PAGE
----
XScuGic_EnableIntr
                                                                                XTtcPs_EnableInterrupts
                                                                                XScuGic_InterruptMaptoCpu

 
Obviously the setup multiple interrupts, some of these functions may need to be called multiple times, but the above is for setting up one interrupt vector. 
 
For the modified CfgInitialize function, all you need to do is skip the DistributorInit() call. Within the XScuGic_CfgInitialize function, there is a preprocessor directive that will skip DistributorInit() if "USE_AMP"  is defined in the BSP compiler flags. One word of caution, this flag affects the way L2 cache is used/managed on the cores that define USE_AMP, and it is possible that other built in libraries will be affected by the definition. I did not go this way, because I was unsure of what else USE_AMP might affect.
 
Instead, I wrote my own CfgInitialize function, in which I copied the meat from the XScuGic_CfgInitialize function. Function I used below:
 
/*
    @brief Initializes the Gic Interface for a slave core
    @details With an AMP architecture, shared peripherals 
    must be managed properly. The GIC (Generic Interrupt Controller)
    Distributor interface is to be setup by the Master Core (CPU 1).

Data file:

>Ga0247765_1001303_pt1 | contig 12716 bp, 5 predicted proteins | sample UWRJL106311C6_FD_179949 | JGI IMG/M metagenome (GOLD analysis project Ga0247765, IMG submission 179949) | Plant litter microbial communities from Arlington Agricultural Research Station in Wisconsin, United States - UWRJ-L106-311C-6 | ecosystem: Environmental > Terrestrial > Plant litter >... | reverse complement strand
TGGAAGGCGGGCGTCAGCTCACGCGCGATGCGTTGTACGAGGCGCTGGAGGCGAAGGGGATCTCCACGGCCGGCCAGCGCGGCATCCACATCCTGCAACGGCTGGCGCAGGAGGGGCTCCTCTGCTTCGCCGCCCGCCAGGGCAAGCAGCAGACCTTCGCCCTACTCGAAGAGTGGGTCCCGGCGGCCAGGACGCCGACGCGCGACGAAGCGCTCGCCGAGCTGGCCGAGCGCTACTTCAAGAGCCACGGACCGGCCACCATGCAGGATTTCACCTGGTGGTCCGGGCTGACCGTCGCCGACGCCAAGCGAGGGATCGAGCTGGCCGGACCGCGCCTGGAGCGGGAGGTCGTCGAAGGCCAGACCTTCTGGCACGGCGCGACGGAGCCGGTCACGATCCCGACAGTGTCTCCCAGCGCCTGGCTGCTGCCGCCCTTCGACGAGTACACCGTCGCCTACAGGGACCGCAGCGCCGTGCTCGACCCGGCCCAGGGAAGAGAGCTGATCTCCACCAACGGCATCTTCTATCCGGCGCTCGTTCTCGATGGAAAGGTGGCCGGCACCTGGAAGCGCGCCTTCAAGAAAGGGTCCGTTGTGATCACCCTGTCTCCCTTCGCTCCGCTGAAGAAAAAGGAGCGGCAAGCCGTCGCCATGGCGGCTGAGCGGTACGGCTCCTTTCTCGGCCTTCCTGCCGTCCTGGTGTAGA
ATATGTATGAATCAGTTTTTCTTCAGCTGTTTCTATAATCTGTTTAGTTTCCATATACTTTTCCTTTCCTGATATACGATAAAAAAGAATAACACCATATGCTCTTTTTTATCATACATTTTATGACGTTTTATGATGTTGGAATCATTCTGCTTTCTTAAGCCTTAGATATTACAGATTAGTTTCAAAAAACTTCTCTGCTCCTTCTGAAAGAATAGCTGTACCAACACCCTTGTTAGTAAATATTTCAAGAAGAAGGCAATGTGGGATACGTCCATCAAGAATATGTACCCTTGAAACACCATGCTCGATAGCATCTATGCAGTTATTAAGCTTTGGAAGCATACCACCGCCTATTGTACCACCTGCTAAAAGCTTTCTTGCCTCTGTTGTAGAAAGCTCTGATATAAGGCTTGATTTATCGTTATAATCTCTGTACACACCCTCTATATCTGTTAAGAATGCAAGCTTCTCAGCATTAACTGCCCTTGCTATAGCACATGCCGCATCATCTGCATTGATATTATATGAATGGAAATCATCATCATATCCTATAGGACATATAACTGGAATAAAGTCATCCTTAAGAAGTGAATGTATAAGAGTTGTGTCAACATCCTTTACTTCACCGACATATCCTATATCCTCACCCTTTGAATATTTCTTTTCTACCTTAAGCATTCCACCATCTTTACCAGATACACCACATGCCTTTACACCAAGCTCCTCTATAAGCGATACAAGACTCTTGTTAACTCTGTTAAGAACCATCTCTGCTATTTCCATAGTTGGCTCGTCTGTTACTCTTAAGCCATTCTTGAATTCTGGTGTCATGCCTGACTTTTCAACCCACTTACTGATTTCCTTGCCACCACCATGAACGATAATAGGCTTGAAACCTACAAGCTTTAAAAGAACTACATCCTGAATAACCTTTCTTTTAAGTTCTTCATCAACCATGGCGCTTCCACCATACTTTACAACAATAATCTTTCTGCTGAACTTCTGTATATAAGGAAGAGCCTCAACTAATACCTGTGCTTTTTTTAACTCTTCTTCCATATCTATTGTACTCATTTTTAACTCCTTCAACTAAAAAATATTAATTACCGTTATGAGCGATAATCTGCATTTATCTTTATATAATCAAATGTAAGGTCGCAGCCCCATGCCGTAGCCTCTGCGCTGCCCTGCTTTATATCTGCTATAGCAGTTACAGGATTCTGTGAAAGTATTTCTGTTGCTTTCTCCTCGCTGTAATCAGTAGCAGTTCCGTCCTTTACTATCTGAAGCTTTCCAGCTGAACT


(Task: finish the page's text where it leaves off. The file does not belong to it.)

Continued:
Unfortunately the only built in way to control this is to define the USE_AMP
    flag, but that has implications on other parts of the design. So this
    function was created and to do all of the things that XScuGic_CfgInitialize
    would do, except skip the DistributorInit step for the slave cores.

    @param pInstancePtr Pointer to the XScuGic instance
    @param pConfigPtr Pointer to a config table for the particular
    device this driver is associated with
    @param EffectiveAddr is the device base address in the virtual memory
    address space. The caller is responsible for keeping the address mapping
    from EffectiveAddr to the device physical base address unchanged once this
    function is invoked. Unexpected errors may occur if the address mapping
    changes after this function is called. If address translation is not used,
    use Config->BaseAddress for this parameters, passing the physical address
    instead

    @return XST_SUCCESS if initialization was successful
*/
static signed int ModifiedGic_CfgInitializeSlave(XScuGic *pInstancePtr,
                XScuGic_Config *pConfigPtrunsigned int EffectiveAddr) {
    unsigned int Int_Id;
    (voidEffectiveAddr;

    Xil_AssertNonvoid(pInstancePtr != NULL);
    Xil_AssertNonvoid(pConfigPtr != NULL);

    if(pInstancePtr->IsReady != XIL_COMPONENT_IS_READY) {

        pInstancePtr->IsReady = 0U;
        pInstancePtr->Config = pConfigPtr;


        for(Int_Id = 0UInt_Id<XSCUGIC_MAX_NUM_INTR_INPUTS; Int_Id++) {
            /*
            * Initalize the handler to point to a stub to handle an
            * interrupt which has not been connected to a handler. Only
            * initialize it if the handler is 0 which means it was not